distinguishing United Shoe and concluding that contract that required lessee of gasoline pumps not to use competitor's gasoline in lessor's pumps did not fall within Section 3 because the contract did not contain a provision “which obligate[d] the lessee not to sell the goods of another,” and “[t]he lessee [wa]s free to buy [pumps] wherever he cho[se]”Summary of this case from ZF Meritor, LLC v. Eaton Corp.
Nos. 213, 637, 638, 639.
Argued March 8, 9, 1923. Decided April 9, 1923.
1. The practice, upon the part of a manufacturer of gasoline, of leasing underground tanks with pumps to retail dealers, at nominal rentals and upon condition that the equipment shall be used only with gasoline supplied by the lessor, is not in violation of the Clayton Act. P. 473. 2. Nor is it unfair competition, within the Federal Trade Commission Act, as regards either the trade in gasoline or the trade in such storage and pumping equipment. P. 474. 3. The Federal Trade Commission has no general authority to compel competitors to a common level, to interfere with ordinary business methods, or to restrict competition to arbitrary standards. P. 475. 4. The great purpose of both of the above statutes was to advance the public interest by securing fair opportunity for the play of contending forces engendered by an honest desire for gain; and to this end it is essential that those who adventure their time, skill and capital should have large freedom of action in the conduct of their own affairs. P. 476. 276 F. 686; 282 F. 81, affirmed.
Mr. Adrien F. Busick and Mr. Eugene W. Burr, with whom Mr. Solicitor General Beck and Mr. W.H. Fuller were on the briefs, for petitioner.
Mr. Roy T. Osborn, with whom Mr. Edw. H. Chandler and Mr. W. Ray Allen were on the brief, for respondent in No. 213.
Mr. Charles D. Chamberlin, with whom Mr. Hubert B. Fuller was on the brief, for respondent in No. 639.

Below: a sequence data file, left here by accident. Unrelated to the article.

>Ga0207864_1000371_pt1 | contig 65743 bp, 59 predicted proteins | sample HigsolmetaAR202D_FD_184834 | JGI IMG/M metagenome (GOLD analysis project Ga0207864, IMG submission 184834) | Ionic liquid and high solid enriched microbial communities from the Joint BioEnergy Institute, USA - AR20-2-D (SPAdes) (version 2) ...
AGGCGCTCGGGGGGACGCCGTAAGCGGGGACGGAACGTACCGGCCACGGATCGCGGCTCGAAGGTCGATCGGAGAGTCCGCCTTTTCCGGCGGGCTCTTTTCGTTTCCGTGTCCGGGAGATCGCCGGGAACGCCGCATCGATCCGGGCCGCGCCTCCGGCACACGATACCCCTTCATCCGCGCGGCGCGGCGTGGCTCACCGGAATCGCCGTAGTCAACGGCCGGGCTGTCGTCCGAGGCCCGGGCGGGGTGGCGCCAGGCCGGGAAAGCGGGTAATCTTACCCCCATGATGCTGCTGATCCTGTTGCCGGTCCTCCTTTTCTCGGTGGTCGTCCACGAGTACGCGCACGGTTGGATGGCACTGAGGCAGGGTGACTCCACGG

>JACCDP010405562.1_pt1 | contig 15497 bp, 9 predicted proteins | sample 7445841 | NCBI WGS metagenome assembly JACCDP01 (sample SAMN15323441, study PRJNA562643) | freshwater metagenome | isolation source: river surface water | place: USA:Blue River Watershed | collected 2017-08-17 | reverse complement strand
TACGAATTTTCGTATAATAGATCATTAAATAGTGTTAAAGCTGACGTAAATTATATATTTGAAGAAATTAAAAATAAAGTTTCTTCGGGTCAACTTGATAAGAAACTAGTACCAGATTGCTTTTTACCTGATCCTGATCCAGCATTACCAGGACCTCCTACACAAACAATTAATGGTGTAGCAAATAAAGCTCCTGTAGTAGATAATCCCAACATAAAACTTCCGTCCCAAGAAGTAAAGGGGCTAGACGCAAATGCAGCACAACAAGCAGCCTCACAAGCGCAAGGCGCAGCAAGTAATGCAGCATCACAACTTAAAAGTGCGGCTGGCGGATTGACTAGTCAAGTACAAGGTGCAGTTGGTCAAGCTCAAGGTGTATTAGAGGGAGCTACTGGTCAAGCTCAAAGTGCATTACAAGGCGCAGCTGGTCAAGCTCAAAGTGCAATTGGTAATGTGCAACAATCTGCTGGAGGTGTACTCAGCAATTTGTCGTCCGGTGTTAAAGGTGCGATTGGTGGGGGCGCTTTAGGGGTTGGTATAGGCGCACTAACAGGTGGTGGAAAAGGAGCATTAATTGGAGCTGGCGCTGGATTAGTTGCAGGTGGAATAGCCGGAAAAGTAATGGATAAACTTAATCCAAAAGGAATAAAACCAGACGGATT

Mr. R.L. Batts, with whom Mr. W.J. Guthrie was on the brief, for respondent in No. 638.
Mr. Chester O. Swain and Mr. James H. Hayes, for respondent in No. 637, submitted.
In separate proceedings against thirty or more refiners and wholesalers, the Federal Trade Commission condemned and ordered them to abandon the practice of leasing underground tanks with pumps to retail dealers at nominal prices and upon condition that the equipment should be used only with gasoline supplied by the lessor. Four of these orders were held invalid by the circuit courts of appeals for the third and seventh circuits in the above entitled causes — 276 F. 686; 282 F. 81; and like ones have been set aside by the circuit courts of appeals for the second and sixth circuits — Standard Oil Co. v. Federal Trade Commission, 273 F. 478; Canfield Oil Co. v. Federal Trade Commission, 274 F. 571. The proceedings, essential facts and points of law disclosed by the four records now before us are so similar that it will suffice to consider No. 213, as typical of all.
July 18, 1919, the Commission issued a complaint charging that respondent, Sinclair Refining Company, was purchasing and selling refined oil and gasoline and leasing and loaning storage tanks and pumps as part of interstate commerce in competition with numerous other concerns similarly engaged; and that it was violating both the Federal Trade Commission Act, 38 Stat. 717, and the Clayton Act, 38 Stat. 730.
The particular facts relied on to show violation of the Federal Trade Commission Act are thus alleged —